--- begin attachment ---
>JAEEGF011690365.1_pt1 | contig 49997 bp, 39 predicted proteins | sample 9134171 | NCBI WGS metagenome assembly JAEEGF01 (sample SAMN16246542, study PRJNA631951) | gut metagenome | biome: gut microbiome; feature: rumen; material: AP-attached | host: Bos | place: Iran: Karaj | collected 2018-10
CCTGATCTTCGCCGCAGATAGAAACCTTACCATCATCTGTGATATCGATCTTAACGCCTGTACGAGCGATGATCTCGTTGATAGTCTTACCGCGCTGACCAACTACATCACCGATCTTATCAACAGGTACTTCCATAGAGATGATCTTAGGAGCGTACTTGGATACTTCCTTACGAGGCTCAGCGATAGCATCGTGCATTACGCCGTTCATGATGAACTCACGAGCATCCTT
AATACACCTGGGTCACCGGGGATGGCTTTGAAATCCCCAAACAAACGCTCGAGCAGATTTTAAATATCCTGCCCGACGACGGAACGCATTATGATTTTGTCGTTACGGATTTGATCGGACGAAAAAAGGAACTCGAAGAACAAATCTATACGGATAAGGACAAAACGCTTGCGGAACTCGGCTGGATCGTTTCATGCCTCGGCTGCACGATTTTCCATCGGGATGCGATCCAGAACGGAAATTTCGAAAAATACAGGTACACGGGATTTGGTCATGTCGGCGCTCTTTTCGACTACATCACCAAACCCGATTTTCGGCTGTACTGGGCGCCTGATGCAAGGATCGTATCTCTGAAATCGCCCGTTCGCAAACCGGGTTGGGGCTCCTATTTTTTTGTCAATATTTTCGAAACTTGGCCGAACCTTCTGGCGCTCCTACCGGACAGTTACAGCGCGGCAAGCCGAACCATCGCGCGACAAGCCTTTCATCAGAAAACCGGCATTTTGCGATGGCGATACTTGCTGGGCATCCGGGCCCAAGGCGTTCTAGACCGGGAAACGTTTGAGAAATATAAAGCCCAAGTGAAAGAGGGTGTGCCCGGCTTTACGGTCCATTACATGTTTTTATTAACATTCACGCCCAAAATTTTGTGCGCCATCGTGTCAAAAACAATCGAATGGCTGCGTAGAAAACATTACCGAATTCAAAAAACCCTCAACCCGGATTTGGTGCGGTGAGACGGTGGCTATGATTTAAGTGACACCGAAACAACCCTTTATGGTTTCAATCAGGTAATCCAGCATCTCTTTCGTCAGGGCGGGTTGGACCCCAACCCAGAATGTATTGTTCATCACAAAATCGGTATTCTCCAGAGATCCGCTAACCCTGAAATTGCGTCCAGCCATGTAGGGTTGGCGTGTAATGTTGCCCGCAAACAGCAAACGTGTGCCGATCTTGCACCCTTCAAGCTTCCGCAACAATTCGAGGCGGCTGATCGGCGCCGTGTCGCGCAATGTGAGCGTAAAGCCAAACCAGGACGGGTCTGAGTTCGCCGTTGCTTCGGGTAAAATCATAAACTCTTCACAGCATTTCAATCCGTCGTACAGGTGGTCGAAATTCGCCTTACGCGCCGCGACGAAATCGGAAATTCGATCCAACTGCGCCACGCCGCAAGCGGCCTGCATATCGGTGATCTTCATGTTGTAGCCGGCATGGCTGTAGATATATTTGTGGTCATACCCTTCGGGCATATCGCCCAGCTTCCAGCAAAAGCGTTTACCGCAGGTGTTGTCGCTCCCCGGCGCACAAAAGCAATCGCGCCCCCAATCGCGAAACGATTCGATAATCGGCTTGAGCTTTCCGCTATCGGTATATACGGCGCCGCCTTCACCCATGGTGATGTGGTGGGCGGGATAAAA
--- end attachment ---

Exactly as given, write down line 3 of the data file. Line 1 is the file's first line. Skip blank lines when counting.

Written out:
AATACACCTGGGTCACCGGGGATGGCTTTGAAATCCCCAAACAAACGCTCGAGCAGATTTTAAATATCCTGCCCGACGACGGAACGCATTATGATTTTGTCGTTACGGATTTGATCGGACGAAAAAAGGAACTCGAAGAACAAATCTATACGGATAAGGACAAAACGCTTGCGGAACTCGGCTGGATCGTTTCATGCCTCGGCTGCACGATTTTCCATCGGGATGCGATCCAGAACGGAAATTTCGAAAAATACAGGTACACGGGATTTGGTCATGTCGGCGCTCTTTTCGACTACATCACCAAACCCGATTTTCGGCTGTACTGGGCGCCTGATGCAAGGATCGTATCTCTGAAATCGCCCGTTCGCAAACCGGGTTGGGGCTCCTATTTTTTTGTCAATATTTTCGAAACTTGGCCGAACCTTCTGGCGCTCCTACCGGACAGTTACAGCGCGGCAAGCCGAACCATCGCGCGACAAGCCTTTCATCAGAAAACCGGCATTTTGCGATGGCGATACTTGCTGGGCATCCGGGCCCAAGGCGTTCTAGACCGGGAAACGTTTGAGAAATATAAAGCCCAAGTGAAAGAGGGTGTGCCCGGCTTTACGGTCCATTACATGTTTTTATTAACATTCACGCCCAAAATTTTGTGCGCCATCGTGTCAAAAACAATCGAATGGCTGCGTAGAAAACATTACCGAATTCAAAAAACCCTCAACCCGGATTTGGTGCGGTGAGACGGTGGCTATGATTTAAGTGACACCGAAACAACCCTTTATGGTTTCAATCAGGTAATCCAGCATCTCTTTCGTCAGGGCGGGTTGGACCCCAACCCAGAATGTATTGTTCATCACAAAATCGGTATTCTCCAGAGATCCGCTAACCCTGAAATTGCGTCCAGCCATGTAGGGTTGGCGTGTAATGTTGCCCGCAAACAGCAAACGTGTGCCGATCTTGCACCCTTCAAGCTTCCGCAACAATTCGAGGCGGCTGATCGGCGCCGTGTCGCGCAATGTGAGCGTAAAGCCAAACCAGGACGGGTCTGAGTTCGCCGTTGCTTCGGGTAAAATCATAAACTCTTCACAGCATTTCAATCCGTCGTACAGGTGGTCGAAATTCGCCTTACGCGCCGCGACGAAATCGGAAATTCGATCCAACTGCGCCACGCCGCAAGCGGCCTGCATATCGGTGATCTTCATGTTGTAGCCGGCATGGCTGTAGATATATTTGTGGTCATACCCTTCGGGCATATCGCCCAGCTTCCAGCAAAAGCGTTTACCGCAGGTGTTGTCGCTCCCCGGCGCACAAAAGCAATCGCGCCCCCAATCGCGAAACGATTCGATAATCGGCTTGAGCTTTCCGCTATCGGTATATACGGCGCCGCCTTCACCCATGGTGATGTGGTGGGCGGGATAAAA